Several years ago, the Journal of the National Cancer Institute published a study that included 145 women who assessed their feelings about mammograms. The purpose of the study was to determine how women 40–50 years of age perceived their risk of breast cancer and how much they trusted the effectiveness of mammographic screening. Each woman was asked about her risk factors for breast cancer and asked to estimate what she thought her probabilities were of developing breast cancer and dying of it within 10 years, with and without a mammogram screening. The results were eye opening:
- > Women overestimated their probability of dying of breast cancer by more than 20-fold
- > Women overestimated the value of screening mammography to reduce their risk of dying from breast cancer by 100-fold
The study went on to conclude, “Women younger than 50 years substantially over-estimate both their breast cancer risk and the effectiveness of screening.”
In a different multinational large population-based survey that included four countries (2003), 57% of women believe that mammography prevents or reduces the risk of contracting breast cancer. (Truth is, mammograms detect cancer, they do not prevent it.)
Additionally, 62% of women believe that mammography reduces mortality from breast cancer by 50–75%. (Actually, if 1,000 women aged 50 and older have regular mammography every 2 years for 10 years, approximately 5 deaths will be prevented over the 10 years.)
Everywhere you look — in print, on TV, across the Internet and even at the cosmetic counters of department stores — mammogram advocates are pushing the procedure as if it was the ultimate cure for cancer. It is not.
While early detection may, in some instances save lives, screening mammograms do not prevent cancer. In the mid-1980s, by the time a woman found a lump, the tumor was advanced. Annual mammography came into wide acceptance around that time as a way to find a tumor before it could be felt. The idea for screening was to find it early so that treatments such as surgery, radiation and chemo could reduce the breast cancer death rate. By this measure, mammograms have had some success.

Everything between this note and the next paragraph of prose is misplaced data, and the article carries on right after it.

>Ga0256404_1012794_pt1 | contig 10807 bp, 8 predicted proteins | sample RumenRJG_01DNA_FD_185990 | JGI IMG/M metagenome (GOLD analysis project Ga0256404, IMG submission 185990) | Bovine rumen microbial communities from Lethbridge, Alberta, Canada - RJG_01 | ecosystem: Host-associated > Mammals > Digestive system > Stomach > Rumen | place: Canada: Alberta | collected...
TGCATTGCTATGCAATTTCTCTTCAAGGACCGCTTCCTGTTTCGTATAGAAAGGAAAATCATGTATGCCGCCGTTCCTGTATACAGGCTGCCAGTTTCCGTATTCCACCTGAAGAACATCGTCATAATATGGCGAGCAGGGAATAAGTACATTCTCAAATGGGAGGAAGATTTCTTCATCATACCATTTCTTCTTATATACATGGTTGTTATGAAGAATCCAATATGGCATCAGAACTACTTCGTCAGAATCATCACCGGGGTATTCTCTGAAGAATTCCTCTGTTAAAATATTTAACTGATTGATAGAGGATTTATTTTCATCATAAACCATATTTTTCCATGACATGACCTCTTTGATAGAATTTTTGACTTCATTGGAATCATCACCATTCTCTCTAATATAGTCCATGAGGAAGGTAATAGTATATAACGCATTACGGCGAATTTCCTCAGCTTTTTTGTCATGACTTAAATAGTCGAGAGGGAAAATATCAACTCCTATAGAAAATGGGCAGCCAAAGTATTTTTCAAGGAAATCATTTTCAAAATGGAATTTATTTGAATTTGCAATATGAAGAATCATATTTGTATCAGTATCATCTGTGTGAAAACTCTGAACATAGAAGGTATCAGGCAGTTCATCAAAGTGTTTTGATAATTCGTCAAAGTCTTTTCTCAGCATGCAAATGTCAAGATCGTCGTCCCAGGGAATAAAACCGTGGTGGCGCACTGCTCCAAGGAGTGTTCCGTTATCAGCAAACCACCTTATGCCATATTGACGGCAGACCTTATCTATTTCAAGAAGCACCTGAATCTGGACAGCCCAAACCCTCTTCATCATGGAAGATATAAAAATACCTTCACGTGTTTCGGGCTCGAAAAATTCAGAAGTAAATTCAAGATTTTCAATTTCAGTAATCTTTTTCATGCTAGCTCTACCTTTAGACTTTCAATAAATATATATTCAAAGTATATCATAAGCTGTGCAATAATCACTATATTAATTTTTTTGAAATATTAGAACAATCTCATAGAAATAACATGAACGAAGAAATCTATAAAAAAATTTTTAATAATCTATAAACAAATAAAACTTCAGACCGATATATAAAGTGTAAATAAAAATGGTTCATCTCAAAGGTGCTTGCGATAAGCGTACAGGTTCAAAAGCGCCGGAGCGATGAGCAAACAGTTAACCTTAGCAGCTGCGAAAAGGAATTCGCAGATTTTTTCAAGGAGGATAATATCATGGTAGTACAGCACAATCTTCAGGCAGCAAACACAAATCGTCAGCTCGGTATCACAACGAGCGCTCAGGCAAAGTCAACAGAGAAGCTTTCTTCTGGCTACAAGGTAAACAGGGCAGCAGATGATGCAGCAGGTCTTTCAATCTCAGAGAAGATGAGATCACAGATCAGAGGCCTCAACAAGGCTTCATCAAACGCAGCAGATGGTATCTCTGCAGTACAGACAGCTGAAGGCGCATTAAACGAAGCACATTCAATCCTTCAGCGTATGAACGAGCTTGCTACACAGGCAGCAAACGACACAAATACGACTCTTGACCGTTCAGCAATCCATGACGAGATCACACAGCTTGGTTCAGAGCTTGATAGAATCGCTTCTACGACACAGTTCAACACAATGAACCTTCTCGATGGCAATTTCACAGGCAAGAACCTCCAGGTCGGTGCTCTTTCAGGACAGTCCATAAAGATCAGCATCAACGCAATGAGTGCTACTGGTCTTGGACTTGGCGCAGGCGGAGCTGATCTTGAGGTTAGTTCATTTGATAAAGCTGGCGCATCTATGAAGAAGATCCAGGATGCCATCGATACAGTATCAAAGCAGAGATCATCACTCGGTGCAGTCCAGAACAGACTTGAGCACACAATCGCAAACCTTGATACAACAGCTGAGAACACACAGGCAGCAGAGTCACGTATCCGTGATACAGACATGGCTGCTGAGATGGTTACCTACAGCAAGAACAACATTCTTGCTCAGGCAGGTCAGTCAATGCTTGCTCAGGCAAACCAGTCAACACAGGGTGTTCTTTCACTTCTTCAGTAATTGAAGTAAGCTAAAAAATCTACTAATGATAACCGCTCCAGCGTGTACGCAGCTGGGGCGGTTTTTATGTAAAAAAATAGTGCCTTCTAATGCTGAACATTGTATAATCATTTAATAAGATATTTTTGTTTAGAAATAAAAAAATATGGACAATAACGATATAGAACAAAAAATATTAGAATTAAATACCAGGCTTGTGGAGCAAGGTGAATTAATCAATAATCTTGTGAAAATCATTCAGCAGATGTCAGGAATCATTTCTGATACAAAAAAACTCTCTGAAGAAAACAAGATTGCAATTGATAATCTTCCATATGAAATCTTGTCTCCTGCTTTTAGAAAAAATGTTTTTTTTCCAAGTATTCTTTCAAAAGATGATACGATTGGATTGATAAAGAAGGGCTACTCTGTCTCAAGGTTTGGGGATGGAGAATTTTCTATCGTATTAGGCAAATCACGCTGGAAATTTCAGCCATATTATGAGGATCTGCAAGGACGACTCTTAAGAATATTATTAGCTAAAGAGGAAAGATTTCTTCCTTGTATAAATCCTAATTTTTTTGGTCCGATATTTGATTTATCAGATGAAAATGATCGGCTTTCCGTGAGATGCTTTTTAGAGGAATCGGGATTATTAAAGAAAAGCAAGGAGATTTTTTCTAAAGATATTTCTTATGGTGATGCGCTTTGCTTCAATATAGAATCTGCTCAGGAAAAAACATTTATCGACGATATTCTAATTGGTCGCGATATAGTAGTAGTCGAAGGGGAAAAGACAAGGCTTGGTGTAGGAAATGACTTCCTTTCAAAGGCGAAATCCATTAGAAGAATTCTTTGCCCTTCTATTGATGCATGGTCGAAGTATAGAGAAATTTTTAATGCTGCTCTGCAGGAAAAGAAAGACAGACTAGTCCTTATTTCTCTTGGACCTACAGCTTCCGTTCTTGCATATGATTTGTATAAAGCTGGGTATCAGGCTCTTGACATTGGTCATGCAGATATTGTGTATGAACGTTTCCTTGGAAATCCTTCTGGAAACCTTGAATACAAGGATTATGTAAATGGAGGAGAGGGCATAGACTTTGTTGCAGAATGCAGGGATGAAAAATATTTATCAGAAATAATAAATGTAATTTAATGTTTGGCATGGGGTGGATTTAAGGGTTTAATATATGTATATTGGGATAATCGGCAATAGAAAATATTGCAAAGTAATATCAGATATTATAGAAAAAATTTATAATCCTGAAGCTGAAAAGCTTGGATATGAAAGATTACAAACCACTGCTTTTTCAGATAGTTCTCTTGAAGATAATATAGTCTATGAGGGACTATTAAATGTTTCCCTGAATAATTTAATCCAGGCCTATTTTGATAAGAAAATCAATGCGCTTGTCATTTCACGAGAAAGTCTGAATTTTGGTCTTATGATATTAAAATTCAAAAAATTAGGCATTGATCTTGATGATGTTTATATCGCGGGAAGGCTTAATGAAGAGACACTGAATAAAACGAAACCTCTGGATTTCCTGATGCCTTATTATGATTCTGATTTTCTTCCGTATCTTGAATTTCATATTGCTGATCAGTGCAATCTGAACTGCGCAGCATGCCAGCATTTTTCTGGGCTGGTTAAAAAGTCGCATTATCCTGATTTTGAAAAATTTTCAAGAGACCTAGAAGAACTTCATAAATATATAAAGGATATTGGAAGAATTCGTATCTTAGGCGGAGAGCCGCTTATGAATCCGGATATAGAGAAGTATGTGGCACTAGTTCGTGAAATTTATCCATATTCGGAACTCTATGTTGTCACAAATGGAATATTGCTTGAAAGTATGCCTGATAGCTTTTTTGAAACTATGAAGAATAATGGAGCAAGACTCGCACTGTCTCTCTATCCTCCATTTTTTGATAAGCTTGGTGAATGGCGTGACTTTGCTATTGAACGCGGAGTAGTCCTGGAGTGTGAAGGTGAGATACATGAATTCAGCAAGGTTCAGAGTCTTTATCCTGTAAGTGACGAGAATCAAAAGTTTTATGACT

But how many “survivors” do we need before women wake up and demand a new meaning for “early detection?” Instead of running and marching and walking to find raise money for a Cure, we should scream for earlier detection, a method to stop the growth of abnormal cells before they mature into full blown cancer. Researchers stopped looking for the Cause a long time ago because we’re demanding the Cure. Does anyone see the problem with this? Do women — and men — realize they are simply raising money for the drug companies, which have more wealth than most countriee, to cure something we can avoid with the right tools and protocols?
In addition to research dollars for the Cause, we need to demand that a state-of-the-art infrared breast imaging be performed. It is more sensitive than breast exam and gives infinitely more information than a mammogram. We need to insist that insurance companies cover this test as readily as they cover breast xrays, biopsies and cancer therapies.
With infrared breast imaging (IRBI), areas of concern can be identified years in advance of a mammographic finding. Dietary and lifestyle changes, lymph drainage exercises, evidence-based vitamins and nutraceuticals can be used to heal the abnormality. Improvements can be followed by non-invasive, non-painful, non-radiating imaging. If the area of heat and inflammation goes away, the risk of progression, by definition, goes down, and can even goe completely away.
Think infrared breast imaging (IRBI). Ask about our new payment plans for the Breast Test.
Redefine the meaning of “Early Detection.” Find out more HERE.